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Cyclist killed is identified as BU graduate student

A cyclist was fatally struck by a dump truck Friday morning near the Museum of Science in Boston, officials said.
A cyclist was fatally struck by a dump truck Friday morning near the Museum of Science in Boston, officials said.

A Boston University graduate student riding a bicycle was fatally struck by a dump truck Friday morning in Cambridge on the Boston line near the Museum of Science, officials said.

State Police said the cyclist, a 24-year-old Cambridge man, was hit around 8:12 a.m. at the intersection of Museum Way and Monsignor O’Brien Highway. The victim, whose name was withheld pending family notification, was later pronounced dead at Massachusetts General Hospital, troopers said in a statement.

BU Today, the official news website of the university, identified the cyclist as Meng Jin, a graduate student from Shanghai.

“We are extremely sad about this most unfortunate accident,” said Kenneth Elmore, the associate provost and dean of students at the university, in a statement that was featured on BU Today. “The university’s thoughts and prayers are with the student’s family.”


State Police identified the driver of the truck as a 50-year-old man from Leicester. It wasn’t known if he will be charged with any crimes or cited for any motor vehicle infractions.

“Preliminary investigation has revealed that the truck was stopped at the intersection of Museum Way and O’Brien Highway, waiting to take a right turn onto Museum Way from O’Brien Highway,” the release said. “The bicyclist was also stopped, on the right side of the truck, waiting to take the same turn. When both the truck and bicyclist began to make their right turn, the bicyclist was struck by a tire of the truck. . . . The name of the truck driver will not be released until the investigation determines if charges will be filed.”

The 2016 Western Star truck was operated by Roach Trucking. A call to Roach seeking comment wasn’t immediately returned on Friday.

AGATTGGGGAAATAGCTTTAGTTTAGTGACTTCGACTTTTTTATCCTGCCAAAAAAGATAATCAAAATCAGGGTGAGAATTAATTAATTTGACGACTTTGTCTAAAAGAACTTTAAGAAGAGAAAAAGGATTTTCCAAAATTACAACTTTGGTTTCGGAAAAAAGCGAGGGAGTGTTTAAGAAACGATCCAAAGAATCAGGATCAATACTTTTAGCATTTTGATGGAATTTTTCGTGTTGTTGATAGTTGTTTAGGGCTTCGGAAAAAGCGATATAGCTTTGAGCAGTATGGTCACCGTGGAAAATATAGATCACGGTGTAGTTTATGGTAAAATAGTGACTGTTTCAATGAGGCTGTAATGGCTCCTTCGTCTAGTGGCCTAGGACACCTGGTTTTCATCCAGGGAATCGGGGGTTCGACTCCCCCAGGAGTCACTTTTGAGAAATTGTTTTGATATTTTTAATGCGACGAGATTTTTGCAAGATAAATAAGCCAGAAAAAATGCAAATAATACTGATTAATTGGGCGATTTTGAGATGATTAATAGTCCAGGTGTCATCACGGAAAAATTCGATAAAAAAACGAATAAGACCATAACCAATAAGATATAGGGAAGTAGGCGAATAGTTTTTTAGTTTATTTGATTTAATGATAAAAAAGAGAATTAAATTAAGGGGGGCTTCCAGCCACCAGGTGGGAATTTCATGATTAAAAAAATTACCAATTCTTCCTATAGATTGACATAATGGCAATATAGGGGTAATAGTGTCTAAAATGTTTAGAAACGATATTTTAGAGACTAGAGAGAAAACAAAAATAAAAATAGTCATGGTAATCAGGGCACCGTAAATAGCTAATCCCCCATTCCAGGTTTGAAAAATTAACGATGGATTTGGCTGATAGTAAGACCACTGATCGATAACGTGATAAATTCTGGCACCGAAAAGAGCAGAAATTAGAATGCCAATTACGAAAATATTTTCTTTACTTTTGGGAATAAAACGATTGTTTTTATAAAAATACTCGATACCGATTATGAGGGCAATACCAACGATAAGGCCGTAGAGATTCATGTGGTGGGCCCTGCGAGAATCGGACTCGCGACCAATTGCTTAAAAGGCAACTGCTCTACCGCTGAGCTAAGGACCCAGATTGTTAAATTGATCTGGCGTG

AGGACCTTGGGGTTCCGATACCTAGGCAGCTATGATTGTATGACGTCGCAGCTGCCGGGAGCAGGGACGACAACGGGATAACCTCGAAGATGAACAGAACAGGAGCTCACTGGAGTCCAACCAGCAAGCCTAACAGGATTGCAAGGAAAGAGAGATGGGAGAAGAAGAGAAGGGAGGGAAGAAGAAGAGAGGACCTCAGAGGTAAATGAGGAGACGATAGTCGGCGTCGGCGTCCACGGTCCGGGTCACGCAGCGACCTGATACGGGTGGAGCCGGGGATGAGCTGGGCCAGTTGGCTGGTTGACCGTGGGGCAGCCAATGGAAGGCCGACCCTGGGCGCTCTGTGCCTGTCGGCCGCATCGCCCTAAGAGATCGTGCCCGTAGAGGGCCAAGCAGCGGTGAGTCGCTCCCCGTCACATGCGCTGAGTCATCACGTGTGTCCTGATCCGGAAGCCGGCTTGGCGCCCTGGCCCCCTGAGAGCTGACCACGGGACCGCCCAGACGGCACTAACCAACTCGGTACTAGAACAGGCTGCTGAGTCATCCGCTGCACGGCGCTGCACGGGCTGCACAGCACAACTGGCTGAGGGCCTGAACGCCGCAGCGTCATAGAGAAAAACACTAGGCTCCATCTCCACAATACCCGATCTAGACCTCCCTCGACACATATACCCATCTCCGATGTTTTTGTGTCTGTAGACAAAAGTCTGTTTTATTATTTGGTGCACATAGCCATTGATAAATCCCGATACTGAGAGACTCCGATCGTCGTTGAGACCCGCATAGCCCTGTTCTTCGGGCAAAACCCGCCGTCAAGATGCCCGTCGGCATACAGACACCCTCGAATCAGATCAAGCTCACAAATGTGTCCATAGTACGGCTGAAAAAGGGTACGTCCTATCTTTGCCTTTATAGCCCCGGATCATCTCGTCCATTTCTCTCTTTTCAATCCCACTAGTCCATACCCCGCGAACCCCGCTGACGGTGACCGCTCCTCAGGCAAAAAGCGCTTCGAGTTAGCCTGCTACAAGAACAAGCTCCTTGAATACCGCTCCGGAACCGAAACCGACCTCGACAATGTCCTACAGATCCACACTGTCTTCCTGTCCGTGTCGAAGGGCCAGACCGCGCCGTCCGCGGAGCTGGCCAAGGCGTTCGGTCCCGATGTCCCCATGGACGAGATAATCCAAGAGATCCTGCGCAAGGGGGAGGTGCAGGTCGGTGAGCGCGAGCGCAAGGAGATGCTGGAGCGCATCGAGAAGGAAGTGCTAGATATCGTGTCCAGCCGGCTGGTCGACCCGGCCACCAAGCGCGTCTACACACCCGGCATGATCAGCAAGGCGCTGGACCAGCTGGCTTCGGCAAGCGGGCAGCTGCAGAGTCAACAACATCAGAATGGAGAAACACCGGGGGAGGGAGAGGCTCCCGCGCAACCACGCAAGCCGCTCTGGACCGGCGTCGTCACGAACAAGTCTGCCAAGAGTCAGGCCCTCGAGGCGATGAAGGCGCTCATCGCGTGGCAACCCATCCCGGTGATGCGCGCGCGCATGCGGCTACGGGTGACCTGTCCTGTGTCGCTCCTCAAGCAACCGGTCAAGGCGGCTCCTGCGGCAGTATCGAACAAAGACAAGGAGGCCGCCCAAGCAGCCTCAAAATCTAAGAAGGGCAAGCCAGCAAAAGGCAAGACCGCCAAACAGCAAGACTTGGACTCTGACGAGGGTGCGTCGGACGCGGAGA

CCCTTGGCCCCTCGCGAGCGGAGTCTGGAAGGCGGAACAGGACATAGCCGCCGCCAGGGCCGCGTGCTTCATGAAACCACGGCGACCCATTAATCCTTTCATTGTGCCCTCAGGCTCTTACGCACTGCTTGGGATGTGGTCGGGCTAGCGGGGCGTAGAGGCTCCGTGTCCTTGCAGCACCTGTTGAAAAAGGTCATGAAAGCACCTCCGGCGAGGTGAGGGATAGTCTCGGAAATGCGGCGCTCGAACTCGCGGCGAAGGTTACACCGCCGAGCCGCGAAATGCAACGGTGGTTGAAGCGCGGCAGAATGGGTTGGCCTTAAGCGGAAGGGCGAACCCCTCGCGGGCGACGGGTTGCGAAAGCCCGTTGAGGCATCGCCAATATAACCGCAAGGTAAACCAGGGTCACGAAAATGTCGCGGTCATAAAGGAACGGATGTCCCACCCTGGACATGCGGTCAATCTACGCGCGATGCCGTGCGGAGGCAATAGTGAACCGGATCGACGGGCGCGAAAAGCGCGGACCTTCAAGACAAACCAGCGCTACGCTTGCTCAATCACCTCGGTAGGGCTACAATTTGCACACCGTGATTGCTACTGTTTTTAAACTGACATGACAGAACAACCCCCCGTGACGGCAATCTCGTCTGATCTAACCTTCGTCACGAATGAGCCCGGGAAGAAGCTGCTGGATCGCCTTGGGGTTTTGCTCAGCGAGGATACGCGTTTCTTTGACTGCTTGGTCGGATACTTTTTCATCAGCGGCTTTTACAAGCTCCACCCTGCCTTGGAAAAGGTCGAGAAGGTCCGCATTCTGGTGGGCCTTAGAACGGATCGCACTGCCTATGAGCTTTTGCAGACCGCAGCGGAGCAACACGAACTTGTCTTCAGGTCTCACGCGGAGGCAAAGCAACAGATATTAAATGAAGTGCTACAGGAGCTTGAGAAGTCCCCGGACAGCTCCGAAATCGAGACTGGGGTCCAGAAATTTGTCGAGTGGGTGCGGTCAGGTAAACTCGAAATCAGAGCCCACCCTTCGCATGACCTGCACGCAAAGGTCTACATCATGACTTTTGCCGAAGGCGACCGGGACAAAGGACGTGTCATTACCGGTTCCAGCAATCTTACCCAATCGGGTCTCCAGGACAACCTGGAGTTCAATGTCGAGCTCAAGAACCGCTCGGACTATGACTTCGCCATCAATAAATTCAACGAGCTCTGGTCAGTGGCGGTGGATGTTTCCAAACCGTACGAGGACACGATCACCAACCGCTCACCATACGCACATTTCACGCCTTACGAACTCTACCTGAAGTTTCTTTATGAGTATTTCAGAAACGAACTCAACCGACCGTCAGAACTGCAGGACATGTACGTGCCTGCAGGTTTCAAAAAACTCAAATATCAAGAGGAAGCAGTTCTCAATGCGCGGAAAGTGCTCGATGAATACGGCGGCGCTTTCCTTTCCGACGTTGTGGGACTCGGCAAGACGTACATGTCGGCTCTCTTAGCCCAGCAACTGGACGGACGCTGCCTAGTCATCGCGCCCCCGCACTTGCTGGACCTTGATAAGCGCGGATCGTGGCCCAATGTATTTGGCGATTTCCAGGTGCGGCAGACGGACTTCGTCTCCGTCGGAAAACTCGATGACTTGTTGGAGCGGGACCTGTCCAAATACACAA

Gladis Zelaya, 32, of Everett said she saw the aftermath of the crash and was troubled by the scene.


“We saw the bike and the blood,” she said, adding that three or four cruisers had rushed to the crash site. “It’s very scary.”

Police closed portions of travel lanes while they investigated, and the bicycle and truck remained at the scene for more than two hours. The truck was parked nearby with its hood pushed forward, exposing the engine. The bicycle was removed shortly after 10:30 a.m., and the truck was towed away around 11:10 a.m.

“Witness interviews, evidence collection, and collision reconstruction [are] ongoing,” State Police spokesman David Procopio wrote in an e-mail shortly before noon.

Cyclist Pauline Lim of Somerville rode past the crash site later Friday morning and said the cycling community is pushing for more protections on city roads.

“There’s constantly stuff going on to try to get more protective bike lanes,” Lim said.

She said she always stays on the sidewalk when she rides that particular stretch of O’Brien Highway.

The group Cambridge Bicycle Safety said in a statement that news of the crash was saddening.

“We cannot imagine the pain and grief that the victim’s family will be dealing with soon and for the rest of their lives,” the release said. “Our hearts go out to them.”

The group said at least 10 people have been killed while walking or biking in Cambridge since 2015.

“The status quo is unacceptable and our residents deserve safe streets on which to walk, bike, and drive,” the organization said. “The City of Cambridge has a bicycle plan which calls for safe, protected bicycle facilities on O’Brien Highway as part of a citywide network of 20 miles of protected bike lanes. Yet, at the current pace of implementation, it will be over 30 years before this network is complete.”


City officials, the group said, must speed up the process. The bike safety group also called for officials in Cambridge and Boston, as well as the state agencies that maintain state roads, to “work together to implement safe and improved bicycling facilities on all major commuting corridors connecting our communities. We must all work together to implement changes to our streets which will improve safety for everyone and avoid tragedies like this in the future.”

Danny McDonald, Martin Finucane, Emily Sweeney, and Steve Annear of the Globe staff contributed to this report. Travis Andersen can be reached at Follow him on Twitter @TAGlobe.